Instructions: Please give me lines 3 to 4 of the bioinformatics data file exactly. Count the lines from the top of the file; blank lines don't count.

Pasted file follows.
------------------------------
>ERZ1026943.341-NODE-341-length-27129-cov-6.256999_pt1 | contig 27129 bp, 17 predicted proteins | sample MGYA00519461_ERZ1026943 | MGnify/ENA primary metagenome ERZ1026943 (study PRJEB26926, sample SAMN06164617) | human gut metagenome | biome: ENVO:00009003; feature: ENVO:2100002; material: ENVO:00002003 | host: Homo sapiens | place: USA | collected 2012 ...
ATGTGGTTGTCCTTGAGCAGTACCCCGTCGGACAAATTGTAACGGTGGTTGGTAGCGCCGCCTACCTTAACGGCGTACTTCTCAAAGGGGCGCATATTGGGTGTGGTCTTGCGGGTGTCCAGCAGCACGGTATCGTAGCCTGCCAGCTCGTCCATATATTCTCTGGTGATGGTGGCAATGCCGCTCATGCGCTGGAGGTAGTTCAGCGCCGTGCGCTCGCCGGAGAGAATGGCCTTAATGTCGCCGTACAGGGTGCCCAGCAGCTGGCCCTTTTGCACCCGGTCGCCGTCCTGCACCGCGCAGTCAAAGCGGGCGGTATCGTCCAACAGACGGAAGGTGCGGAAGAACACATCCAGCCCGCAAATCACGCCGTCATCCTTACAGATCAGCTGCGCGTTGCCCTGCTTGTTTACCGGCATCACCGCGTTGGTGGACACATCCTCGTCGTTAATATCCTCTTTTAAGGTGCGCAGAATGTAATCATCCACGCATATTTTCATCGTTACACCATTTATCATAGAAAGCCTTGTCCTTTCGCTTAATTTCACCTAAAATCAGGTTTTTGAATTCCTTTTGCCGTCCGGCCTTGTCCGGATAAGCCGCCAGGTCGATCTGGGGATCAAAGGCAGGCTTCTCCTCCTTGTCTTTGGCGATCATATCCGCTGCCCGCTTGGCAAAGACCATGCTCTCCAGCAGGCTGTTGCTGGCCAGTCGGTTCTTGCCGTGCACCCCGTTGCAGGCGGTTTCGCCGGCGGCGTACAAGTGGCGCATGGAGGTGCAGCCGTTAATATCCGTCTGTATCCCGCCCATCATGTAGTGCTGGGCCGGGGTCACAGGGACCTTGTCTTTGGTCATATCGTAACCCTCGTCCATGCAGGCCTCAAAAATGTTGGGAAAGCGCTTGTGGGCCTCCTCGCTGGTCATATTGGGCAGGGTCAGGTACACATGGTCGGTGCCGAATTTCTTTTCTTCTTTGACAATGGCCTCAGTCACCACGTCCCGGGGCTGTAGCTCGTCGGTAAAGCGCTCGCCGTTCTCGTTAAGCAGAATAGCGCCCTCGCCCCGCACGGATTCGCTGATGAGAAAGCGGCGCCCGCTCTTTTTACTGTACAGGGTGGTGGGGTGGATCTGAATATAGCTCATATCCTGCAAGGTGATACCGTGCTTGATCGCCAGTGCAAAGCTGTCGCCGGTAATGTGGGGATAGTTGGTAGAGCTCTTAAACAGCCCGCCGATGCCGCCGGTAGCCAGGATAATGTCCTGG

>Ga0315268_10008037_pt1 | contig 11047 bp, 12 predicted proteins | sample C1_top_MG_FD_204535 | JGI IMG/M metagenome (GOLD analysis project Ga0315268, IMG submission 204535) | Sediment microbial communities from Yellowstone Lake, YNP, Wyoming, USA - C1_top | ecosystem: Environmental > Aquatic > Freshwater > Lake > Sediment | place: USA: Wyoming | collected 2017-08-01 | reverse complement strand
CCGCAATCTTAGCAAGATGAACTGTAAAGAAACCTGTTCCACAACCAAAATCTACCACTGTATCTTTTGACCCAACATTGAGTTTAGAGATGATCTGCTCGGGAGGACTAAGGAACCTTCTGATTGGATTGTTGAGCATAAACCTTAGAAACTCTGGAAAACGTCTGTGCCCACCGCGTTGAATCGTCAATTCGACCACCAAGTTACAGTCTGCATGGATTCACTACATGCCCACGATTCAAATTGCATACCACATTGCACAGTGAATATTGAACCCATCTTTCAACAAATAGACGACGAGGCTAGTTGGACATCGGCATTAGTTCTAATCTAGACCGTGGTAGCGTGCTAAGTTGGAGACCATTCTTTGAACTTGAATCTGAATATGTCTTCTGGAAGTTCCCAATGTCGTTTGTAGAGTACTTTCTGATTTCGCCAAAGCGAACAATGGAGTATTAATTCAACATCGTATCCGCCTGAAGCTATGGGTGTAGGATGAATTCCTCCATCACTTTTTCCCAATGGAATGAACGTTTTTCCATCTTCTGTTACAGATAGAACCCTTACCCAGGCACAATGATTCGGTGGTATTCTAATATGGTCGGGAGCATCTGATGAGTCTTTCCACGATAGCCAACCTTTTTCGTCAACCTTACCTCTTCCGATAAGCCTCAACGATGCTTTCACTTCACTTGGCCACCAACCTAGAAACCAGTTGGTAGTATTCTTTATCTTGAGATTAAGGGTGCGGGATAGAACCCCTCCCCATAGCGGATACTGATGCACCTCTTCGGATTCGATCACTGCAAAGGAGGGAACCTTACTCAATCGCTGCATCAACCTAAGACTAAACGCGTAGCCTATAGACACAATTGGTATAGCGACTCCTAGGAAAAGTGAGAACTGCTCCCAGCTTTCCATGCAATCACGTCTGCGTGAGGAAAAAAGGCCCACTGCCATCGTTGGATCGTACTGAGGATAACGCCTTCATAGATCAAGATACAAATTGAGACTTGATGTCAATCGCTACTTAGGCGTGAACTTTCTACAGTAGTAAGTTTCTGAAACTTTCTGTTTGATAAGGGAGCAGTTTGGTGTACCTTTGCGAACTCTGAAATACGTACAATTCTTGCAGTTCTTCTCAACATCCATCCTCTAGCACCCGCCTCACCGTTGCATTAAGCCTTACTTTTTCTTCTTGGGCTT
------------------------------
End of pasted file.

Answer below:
>Ga0315268_10008037_pt1 | contig 11047 bp, 12 predicted proteins | sample C1_top_MG_FD_204535 | JGI IMG/M metagenome (GOLD analysis project Ga0315268, IMG submission 204535) | Sediment microbial communities from Yellowstone Lake, YNP, Wyoming, USA - C1_top | ecosystem: Environmental > Aquatic > Freshwater > Lake > Sediment | place: USA: Wyoming | collected 2017-08-01 | reverse complement strand
CCGCAATCTTAGCAAGATGAACTGTAAAGAAACCTGTTCCACAACCAAAATCTACCACTGTATCTTTTGACCCAACATTGAGTTTAGAGATGATCTGCTCGGGAGGACTAAGGAACCTTCTGATTGGATTGTTGAGCATAAACCTTAGAAACTCTGGAAAACGTCTGTGCCCACCGCGTTGAATCGTCAATTCGACCACCAAGTTACAGTCTGCATGGATTCACTACATGCCCACGATTCAAATTGCATACCACATTGCACAGTGAATATTGAACCCATCTTTCAACAAATAGACGACGAGGCTAGTTGGACATCGGCATTAGTTCTAATCTAGACCGTGGTAGCGTGCTAAGTTGGAGACCATTCTTTGAACTTGAATCTGAATATGTCTTCTGGAAGTTCCCAATGTCGTTTGTAGAGTACTTTCTGATTTCGCCAAAGCGAACAATGGAGTATTAATTCAACATCGTATCCGCCTGAAGCTATGGGTGTAGGATGAATTCCTCCATCACTTTTTCCCAATGGAATGAACGTTTTTCCATCTTCTGTTACAGATAGAACCCTTACCCAGGCACAATGATTCGGTGGTATTCTAATATGGTCGGGAGCATCTGATGAGTCTTTCCACGATAGCCAACCTTTTTCGTCAACCTTACCTCTTCCGATAAGCCTCAACGATGCTTTCACTTCACTTGGCCACCAACCTAGAAACCAGTTGGTAGTATTCTTTATCTTGAGATTAAGGGTGCGGGATAGAACCCCTCCCCATAGCGGATACTGATGCACCTCTTCGGATTCGATCACTGCAAAGGAGGGAACCTTACTCAATCGCTGCATCAACCTAAGACTAAACGCGTAGCCTATAGACACAATTGGTATAGCGACTCCTAGGAAAAGTGAGAACTGCTCCCAGCTTTCCATGCAATCACGTCTGCGTGAGGAAAAAAGGCCCACTGCCATCGTTGGATCGTACTGAGGATAACGCCTTCATAGATCAAGATACAAATTGAGACTTGATGTCAATCGCTACTTAGGCGTGAACTTTCTACAGTAGTAAGTTTCTGAAACTTTCTGTTTGATAAGGGAGCAGTTTGGTGTACCTTTGCGAACTCTGAAATACGTACAATTCTTGCAGTTCTTCTCAACATCCATCCTCTAGCACCCGCCTCACCGTTGCATTAAGCCTTACTTTTTCTTCTTGGGCTT